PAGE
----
US 2390677 A
Description (OCR text may contain errors)
Dec. Il, 1945. R. ALKAN ETAI.
CATAPULT DEVICE Foa AUToNoMoUs AERIAL ToEPEDoEs Filed May 2l, 1942 3 Sheets-Sheet 1 Dec. 11, 1945. R, ALKAN ETAL CATAPULT DEVICE FOR AUTONOMOUS AERIAL TORPEDOES Filed May 21, 1942 3 Sheets-Sheet 2 Dec. 11, 1945. R. ALKAN Erm.
CATAPULT DEVICE FOR AUTONOMOUS AERIAL TORPEDOES Filed May 2l, 1942 3 Sheets-Sheet 3 INVEN-roR v4, ROBERT ALkA/v AMEDEE COST/1 DE BEAUREGARD Patented Dec. 11, 1945 CATAPULT DEVICE FOR AUTONOMOUS AERIAL TORPEDOES `Robert Alkan and Amedee Costa de Beauregard,
New York, N. Y.
e Application May 21, 1942, Serial No. 443,864
Th'e present invention relates to aerial torpedoes and more particularly to autonomous selfpropelling aerial torpedoes, and comprises novel means for initiation of the flight of the torpedo.
An object of the invention is to provide a catapult device which will give suicient starting speed for the take-olf of a torpedo-plane having a Xed pitch propeller.
Autonomous self-propelling aerial torpedoes have not heretofore been used in warfare partly because of their high' cost and partly because they have not been so constructed as to make them entirely reliable in operation. Their tremendous advantage over aircraft in the bombing of distant targets in enemy held territory, due to the fact that human pilots are not required, is readily apparent. In addition, there are many other advantages which' these aerial torpedoes have over aircraft. For example, their size is so small that they present but a small target to anti-aircraft fire. As their trip is only one way, they require but half as much fuel per unit of weight as an airplane. Also, as compared with bombers, they require no fighter planes for protection, no large ground personnel, and no home landing field.
'Ih'ere are certain definite requirements which should be met for a really eiiicient autonomous aerial torpedo. First, the weight, over and above that of the torpedo itself, should be kept to a minimum in order that the range of flight be as great as possible. Second, they should be so made that the descent of the torpedo at the end of the flight should not be impeded by the rpropelling or directing elements of the structure, and, third, efficient means for initiating the flight should be provided. Also, of course, the cost should not be prohibitive but should be kept as low as possible consistent with reliable performance.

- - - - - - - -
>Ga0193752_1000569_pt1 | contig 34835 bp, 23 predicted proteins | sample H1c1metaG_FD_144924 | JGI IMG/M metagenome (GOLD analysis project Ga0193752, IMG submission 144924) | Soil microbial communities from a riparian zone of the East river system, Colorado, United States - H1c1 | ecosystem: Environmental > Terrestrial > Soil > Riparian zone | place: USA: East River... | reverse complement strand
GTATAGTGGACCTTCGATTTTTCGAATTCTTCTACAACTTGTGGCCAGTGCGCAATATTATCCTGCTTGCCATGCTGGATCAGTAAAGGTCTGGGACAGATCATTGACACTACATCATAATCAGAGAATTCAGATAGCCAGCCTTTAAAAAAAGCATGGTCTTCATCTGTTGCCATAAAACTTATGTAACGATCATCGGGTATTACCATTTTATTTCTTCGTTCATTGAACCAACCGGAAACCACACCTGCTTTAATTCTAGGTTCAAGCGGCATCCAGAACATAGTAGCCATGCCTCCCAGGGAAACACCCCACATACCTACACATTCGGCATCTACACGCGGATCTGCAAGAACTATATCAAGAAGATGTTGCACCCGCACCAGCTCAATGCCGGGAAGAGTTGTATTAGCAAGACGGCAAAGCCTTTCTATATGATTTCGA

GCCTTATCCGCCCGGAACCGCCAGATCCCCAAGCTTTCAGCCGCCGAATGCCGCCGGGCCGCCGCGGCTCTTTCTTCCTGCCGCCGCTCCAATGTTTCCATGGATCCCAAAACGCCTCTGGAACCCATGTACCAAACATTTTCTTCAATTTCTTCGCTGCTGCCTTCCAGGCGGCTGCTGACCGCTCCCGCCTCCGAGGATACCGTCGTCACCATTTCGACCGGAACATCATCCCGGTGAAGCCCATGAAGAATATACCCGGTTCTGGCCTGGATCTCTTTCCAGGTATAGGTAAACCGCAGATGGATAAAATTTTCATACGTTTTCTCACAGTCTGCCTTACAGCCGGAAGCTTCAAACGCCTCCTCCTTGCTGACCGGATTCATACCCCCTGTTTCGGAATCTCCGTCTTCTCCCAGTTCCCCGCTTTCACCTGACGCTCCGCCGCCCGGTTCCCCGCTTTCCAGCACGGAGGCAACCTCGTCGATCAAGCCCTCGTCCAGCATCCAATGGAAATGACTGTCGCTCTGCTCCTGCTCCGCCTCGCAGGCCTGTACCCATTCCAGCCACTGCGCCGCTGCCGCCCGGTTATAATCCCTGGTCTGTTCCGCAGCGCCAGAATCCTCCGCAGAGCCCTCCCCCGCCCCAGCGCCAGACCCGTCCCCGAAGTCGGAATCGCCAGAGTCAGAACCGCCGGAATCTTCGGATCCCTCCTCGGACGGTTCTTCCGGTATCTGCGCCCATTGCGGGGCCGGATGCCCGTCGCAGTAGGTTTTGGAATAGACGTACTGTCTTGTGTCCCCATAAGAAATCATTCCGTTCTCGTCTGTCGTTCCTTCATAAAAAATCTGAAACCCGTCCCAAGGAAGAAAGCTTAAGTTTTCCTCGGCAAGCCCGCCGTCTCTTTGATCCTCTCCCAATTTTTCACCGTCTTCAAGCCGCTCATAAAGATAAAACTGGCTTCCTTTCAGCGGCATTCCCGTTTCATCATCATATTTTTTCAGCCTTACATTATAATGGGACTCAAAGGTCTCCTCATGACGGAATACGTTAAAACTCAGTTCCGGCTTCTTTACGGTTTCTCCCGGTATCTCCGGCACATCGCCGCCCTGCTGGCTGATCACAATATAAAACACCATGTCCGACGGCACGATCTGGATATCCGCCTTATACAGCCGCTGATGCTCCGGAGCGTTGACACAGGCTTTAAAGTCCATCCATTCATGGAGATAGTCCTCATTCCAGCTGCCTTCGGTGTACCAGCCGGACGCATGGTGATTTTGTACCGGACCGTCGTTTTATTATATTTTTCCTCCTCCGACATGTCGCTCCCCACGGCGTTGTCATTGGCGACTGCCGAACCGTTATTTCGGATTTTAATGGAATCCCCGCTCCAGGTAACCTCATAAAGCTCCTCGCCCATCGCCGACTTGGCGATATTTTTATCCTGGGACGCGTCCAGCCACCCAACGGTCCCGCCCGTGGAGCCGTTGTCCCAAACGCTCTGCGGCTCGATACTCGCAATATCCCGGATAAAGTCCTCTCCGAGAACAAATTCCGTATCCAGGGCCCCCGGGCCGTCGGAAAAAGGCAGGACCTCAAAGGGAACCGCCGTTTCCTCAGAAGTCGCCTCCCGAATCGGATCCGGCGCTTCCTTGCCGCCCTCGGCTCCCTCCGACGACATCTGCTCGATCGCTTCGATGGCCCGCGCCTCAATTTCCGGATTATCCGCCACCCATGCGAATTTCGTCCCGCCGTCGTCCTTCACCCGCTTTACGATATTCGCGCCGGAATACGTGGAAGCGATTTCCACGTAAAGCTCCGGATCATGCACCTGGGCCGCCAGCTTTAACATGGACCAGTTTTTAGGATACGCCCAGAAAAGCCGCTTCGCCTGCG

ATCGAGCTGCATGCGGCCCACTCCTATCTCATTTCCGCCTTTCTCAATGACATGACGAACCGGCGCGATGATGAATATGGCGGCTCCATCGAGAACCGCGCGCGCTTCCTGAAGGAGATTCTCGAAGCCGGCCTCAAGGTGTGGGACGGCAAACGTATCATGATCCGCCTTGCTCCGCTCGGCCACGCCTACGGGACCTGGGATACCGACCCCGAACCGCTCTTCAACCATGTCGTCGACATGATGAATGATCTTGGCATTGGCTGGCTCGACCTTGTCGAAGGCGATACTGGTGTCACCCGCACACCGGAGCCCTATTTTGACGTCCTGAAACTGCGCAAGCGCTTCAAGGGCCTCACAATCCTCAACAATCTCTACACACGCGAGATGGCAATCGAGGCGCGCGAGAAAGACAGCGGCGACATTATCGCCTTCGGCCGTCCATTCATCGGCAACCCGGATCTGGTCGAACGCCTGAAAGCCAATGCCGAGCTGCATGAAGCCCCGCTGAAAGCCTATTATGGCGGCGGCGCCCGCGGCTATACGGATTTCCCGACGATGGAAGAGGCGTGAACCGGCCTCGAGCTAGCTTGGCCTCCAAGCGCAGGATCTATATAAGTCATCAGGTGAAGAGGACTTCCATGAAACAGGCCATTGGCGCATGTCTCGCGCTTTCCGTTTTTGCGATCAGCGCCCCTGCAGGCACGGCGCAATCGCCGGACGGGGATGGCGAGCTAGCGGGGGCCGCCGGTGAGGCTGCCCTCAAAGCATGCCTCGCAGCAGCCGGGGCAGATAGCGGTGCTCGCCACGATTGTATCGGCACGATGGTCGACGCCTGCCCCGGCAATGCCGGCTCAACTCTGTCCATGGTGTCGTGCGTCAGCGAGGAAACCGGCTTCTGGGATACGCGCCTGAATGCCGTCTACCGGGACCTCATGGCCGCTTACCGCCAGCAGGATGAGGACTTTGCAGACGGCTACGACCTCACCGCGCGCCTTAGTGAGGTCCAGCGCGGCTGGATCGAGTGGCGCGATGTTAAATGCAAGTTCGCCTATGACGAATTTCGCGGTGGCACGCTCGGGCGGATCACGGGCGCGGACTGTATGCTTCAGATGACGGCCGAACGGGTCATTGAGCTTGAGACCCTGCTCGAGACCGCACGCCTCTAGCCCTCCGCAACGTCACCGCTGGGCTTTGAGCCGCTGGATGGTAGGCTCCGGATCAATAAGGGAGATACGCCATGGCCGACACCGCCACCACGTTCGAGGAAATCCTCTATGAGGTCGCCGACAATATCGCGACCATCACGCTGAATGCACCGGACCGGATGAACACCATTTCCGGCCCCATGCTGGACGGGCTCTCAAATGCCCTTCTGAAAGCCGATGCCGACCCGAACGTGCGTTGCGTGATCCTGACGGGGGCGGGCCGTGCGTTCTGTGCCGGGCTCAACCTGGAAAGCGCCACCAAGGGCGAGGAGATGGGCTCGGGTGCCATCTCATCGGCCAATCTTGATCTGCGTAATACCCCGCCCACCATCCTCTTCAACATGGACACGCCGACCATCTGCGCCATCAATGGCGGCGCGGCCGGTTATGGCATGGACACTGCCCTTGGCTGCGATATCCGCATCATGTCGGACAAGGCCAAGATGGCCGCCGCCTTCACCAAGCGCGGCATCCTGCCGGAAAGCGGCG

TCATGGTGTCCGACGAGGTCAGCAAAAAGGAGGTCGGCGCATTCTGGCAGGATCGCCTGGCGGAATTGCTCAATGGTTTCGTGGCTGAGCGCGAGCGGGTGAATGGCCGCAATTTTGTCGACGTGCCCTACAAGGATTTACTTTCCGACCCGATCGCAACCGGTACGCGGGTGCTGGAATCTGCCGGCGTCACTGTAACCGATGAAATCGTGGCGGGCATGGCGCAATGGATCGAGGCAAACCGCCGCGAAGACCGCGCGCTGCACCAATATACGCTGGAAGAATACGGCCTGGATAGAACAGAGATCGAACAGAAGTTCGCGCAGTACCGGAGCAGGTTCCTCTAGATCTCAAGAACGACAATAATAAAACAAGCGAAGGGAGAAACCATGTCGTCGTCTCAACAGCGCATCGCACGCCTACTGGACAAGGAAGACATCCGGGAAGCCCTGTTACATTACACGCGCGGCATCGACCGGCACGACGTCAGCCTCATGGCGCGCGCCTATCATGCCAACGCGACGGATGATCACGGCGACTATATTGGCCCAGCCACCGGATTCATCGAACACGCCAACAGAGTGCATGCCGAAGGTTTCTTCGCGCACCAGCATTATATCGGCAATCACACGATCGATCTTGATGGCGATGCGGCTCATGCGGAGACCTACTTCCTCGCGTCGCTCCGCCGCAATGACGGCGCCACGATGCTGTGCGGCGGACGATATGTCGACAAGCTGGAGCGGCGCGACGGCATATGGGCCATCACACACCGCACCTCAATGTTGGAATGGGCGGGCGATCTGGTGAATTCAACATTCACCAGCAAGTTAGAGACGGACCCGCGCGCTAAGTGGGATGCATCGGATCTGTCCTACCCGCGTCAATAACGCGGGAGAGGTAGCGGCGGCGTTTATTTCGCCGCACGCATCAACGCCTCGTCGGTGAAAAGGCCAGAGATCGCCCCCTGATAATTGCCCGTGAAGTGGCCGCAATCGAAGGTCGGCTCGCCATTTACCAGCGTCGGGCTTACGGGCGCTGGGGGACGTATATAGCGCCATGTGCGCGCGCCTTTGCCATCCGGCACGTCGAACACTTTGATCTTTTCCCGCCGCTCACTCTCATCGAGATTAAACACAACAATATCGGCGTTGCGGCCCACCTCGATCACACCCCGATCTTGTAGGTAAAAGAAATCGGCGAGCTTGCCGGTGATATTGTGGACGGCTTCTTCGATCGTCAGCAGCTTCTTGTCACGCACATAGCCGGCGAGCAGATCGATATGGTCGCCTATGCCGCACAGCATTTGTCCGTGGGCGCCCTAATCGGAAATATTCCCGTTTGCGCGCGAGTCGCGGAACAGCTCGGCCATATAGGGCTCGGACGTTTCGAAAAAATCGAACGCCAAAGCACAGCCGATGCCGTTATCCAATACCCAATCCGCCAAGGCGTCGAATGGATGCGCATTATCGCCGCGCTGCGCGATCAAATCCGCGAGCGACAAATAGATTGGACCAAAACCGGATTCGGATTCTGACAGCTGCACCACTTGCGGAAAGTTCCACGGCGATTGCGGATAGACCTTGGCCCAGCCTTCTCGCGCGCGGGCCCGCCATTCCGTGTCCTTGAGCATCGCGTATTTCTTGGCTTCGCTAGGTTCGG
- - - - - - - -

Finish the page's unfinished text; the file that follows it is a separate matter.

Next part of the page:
The aerial torpedo and catapult therefor of the present invention meets all of these requirements.
Features of the catapulting device of the invention are a wind tunnelfor speeding up the rotation of the torpedos propeller, and an accelerating towing means for initiating the flight, thus permitting the use of a fixed pitch propeller on the torpedo-plane. This catapult arrangement thus not only makes unnecessary the relatively expensive variable ypitch propeller but also eliminates the expense and Iadded complication and weight of control means therefor.
For a better understanding of the invention, reference may be had to the accompanying drawings, of which- Fig. 1 is a side View of a torpedo-plane suitable for use with the catapult device of the invention and mounted on the trolley of the catapult;
Fig. 2 is a plan view, on a reduced scale, of the torpedo-plane of Fig. l;
Fig. 3 is a diagrammatic side view of the catapult;
Fig. 4 is an enlarged vertical section taken on the line 4-4 of Fig. 3 showing the torpedo-plane within the wind tunnel;
Fig. 5 is an enlarged vertical section t'h'rough the center of the catapult;
Fig. 6 is an enlarged horizontal sectional view taken along the line 6 6 of Fig. 3 and broken away to show the driving and rewind mechanism for the towing cable; and
Fig. 'l is an enlarged view of the driving mechanism of the catapult showing the winch' in vertical section.